Russia: Olimpiada’s transition to automation

By | 2019-02-06T09:03:35+00:00 February 6th, 2019|Global|

Edited by Leon Louw

Gold mining company Polyus has introduced eight automation solutions at its Olimpiada mine in Russia. 


Olimpiada in a nutshell

Located in one of Russia’s most prolific gold mining provinces, Olimpiada is Polyus’ largest operation. The mine began production in 1996 and currently accounts for over half of the company’s total gold output. The ore mined at the site is processed at three plants with a combined capacity of 12.2 million tonnes of ore annually. To treat Olimpiada’s sulphide ores, Polyus employs Bionord, the company’s proprietary bio-oxidation technology.


Automation specialists RCT recently installed tailor-made solutions on five of the mine’s Caterpillar 777F trucks, a Komatsu 1 PC-3000-6 hydraulic shovel and D-275A-5 dozer, and an Atlas Copco DML drilling rig. Olimpiada is an opencast mine in the Krasnoyarsk region of Eastern Siberia. The project is a crucial turning point for the gold mine’s transition into an autonomous machine operation and will allow the site to operate more safely and efficiently. The solutions allow operators at the gold mine to simultaneously clean up landslip while continuing production in the same area, significantly increasing productivity by reducing downtime associated with manual operation of the mobile machines.

This is made possible thanks to the customisation of the teleremote solution to incorporate the multiple machine selection (MMS) feature, which allows one operator to swap between machines when production tasks change. This is particularly significant to aiding productivity, as the mine operates 24 hours a day, seven days a week.

Equipment needs to operate in extreme condition in Siberia, Russia. The temperature can reach −45°C in winter.

Equipment needs to operate in extreme condition in Siberia, Russia. The temperature can reach −45°C in winter.

Prior to the installation of RCT’s automation solutions, the mobile machines were operating in hazardous areas prone to rockfall and exposed to extreme weather conditions all year round. Today, the operators work from a central control station, complete with modern comforts such as heating, which is essential at a mine experiencing such extreme temperatures.

According to RCT’s CIS business development manager, Stephen Macarow, two control centres were deployed on site. “One control centre controls the trucks, dozer, and shovel and the second controls the drill. Providing operators with a comfortable working environment has proven to increase productivity as they remain more alert during shifts,” says Macarow. All RCT’s products were designed to withstand the extreme temperatures experienced in Russia. All components have to operate efficiently in temperatures ranging from −45°C in winter to temperatures as high as 45°C in summer.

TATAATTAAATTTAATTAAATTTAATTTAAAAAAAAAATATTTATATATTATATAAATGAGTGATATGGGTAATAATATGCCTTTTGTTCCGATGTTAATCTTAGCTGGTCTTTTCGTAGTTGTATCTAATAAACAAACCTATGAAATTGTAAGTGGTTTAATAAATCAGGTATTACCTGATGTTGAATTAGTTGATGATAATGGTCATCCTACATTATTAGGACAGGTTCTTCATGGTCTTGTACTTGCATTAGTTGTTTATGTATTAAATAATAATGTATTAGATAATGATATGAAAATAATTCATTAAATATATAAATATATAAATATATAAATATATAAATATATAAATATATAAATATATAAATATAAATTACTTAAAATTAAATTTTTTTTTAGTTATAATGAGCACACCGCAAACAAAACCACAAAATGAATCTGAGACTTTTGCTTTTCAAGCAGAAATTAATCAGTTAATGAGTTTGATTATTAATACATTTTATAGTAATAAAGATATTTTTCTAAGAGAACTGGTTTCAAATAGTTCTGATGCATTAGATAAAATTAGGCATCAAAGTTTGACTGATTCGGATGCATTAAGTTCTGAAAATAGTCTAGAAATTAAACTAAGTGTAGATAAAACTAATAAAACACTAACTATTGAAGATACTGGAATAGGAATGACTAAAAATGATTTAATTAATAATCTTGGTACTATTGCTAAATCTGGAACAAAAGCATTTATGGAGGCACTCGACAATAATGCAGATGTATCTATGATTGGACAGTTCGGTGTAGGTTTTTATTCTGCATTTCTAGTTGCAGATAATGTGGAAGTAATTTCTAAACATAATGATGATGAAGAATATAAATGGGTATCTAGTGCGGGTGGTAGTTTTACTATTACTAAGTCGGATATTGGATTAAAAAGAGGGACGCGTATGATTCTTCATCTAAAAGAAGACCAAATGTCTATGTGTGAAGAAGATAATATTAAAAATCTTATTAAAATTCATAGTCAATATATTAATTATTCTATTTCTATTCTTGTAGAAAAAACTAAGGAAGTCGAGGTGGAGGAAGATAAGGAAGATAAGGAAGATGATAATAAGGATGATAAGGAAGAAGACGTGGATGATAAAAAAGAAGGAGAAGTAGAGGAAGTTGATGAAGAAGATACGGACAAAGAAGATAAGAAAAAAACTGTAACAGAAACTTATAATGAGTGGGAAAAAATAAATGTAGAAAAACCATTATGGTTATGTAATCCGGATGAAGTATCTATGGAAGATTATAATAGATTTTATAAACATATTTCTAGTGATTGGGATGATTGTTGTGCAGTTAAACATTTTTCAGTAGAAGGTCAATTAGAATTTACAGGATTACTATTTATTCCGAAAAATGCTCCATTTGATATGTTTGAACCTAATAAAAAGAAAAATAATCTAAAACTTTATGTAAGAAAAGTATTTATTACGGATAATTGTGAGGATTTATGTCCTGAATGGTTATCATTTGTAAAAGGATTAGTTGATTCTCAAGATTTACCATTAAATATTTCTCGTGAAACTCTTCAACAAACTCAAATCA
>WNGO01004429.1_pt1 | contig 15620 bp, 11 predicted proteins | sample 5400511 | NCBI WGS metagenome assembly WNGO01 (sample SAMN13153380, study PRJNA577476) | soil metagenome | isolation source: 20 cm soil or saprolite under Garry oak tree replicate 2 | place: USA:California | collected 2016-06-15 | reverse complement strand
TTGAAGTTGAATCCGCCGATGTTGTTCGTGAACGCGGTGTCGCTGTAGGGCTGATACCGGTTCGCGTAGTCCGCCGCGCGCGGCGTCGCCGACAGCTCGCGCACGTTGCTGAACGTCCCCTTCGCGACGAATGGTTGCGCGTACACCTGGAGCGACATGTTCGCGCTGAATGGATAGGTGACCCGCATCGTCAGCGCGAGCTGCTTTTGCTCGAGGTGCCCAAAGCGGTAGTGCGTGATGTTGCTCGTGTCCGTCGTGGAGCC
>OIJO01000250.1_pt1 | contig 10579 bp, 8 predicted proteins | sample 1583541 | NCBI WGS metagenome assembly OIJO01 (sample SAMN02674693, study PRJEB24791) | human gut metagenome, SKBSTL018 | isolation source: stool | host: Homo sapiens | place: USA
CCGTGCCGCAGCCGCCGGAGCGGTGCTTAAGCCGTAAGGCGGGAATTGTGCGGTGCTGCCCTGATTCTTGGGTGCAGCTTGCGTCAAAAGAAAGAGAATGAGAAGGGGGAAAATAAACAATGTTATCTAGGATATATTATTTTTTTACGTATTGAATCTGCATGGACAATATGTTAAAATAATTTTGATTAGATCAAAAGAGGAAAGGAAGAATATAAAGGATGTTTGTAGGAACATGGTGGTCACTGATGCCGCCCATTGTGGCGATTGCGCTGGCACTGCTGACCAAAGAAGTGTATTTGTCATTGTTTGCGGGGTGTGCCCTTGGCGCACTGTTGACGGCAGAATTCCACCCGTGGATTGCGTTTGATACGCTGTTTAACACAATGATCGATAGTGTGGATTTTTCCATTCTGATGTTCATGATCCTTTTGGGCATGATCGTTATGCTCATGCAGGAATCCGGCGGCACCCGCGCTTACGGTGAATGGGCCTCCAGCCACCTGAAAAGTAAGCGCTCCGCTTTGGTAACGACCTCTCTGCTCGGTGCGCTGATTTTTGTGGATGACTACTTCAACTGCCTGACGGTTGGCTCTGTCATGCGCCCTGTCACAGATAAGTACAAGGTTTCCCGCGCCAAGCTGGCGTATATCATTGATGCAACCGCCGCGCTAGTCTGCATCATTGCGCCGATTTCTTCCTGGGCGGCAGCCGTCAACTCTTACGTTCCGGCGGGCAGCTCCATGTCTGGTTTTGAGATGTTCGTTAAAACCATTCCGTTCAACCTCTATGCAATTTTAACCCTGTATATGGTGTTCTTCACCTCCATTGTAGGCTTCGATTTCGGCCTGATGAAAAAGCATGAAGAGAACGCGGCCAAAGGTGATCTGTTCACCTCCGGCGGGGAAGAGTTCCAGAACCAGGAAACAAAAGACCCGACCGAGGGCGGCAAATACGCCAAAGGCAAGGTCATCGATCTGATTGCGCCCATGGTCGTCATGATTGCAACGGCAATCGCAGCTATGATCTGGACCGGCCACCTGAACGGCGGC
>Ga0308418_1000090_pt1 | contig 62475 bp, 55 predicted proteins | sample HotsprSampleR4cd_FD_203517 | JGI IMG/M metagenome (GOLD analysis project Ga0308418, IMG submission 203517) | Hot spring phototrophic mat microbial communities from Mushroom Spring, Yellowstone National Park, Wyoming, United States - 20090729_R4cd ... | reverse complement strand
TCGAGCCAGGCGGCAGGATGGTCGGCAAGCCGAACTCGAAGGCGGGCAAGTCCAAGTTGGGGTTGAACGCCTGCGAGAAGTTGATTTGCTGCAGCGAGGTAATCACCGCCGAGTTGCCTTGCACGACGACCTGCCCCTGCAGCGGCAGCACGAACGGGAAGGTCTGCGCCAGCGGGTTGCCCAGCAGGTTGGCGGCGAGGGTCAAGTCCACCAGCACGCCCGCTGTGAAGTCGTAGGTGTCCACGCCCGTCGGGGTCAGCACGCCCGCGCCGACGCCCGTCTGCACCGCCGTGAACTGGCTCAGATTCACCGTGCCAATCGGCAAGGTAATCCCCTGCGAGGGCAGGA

RCT drill console.

RCT drill console.

Adapting to extremes

Visibility was another factor that had to be taken into consideration due to the mine’s location. To ensure seamless operation during the evening shifts and the winter months, additional external lighting was fitted to the trucks and loaders, ensuring adequate visibility during the mining process during these times.

This extensive project also required the reinvention of the design of RCT’s existing surface drill console, which was installed to control the Atlas Copco drilling rig on site.

“The drill console was downsized and thanks to the latest ControlMaster technology, RCT’s custom department was able to reproduce it into a more manageable size with the same functionalities it previously possessed,” says Macarow.

The console now consists of four joysticks that can be used over four different modes to perform 50 functions necessary to operate a surface drill via remote control. It was also integral that the drill icons would translate well into Russian but also have a universal meaning.

Operators and equipment at Olimpiada in Russia are exposed to extreme weather conditions throughout the year.   

Operators and equipment at Olimpiada in Russia are exposed to extreme weather conditions throughout the year.

“Everything we have implemented on this console has been to serve a specific function. It was important that we catered to every function the operator would have, as if they were in the cab of the machine,” says Macarow.

To further ensure operators have the same, if not better view of the operating area, pan-tilt-zoom cameras — capable of remote directional and zoom control — were added to the drill.

The end result was a modernised console that met all the criteria for this drill that will lay the foundation, to be adapted to various drills for years to come.

A large part of the Olimpiada equipment fleet was recently automated.

A large part of the Olimpiada equipment fleet was recently automated.

The project involved more than 40 employees from four companies: VT, RCT, Neman, and Sercons. Four tonnes of high-technology RCT equipment was delivered from Australia to the remote mine site in Russia. The project further involved designing and building two operator stations, obtaining six certification (permission) documents. It took six months for installation, full testing, and commissioning.

*Photos by Leon Louw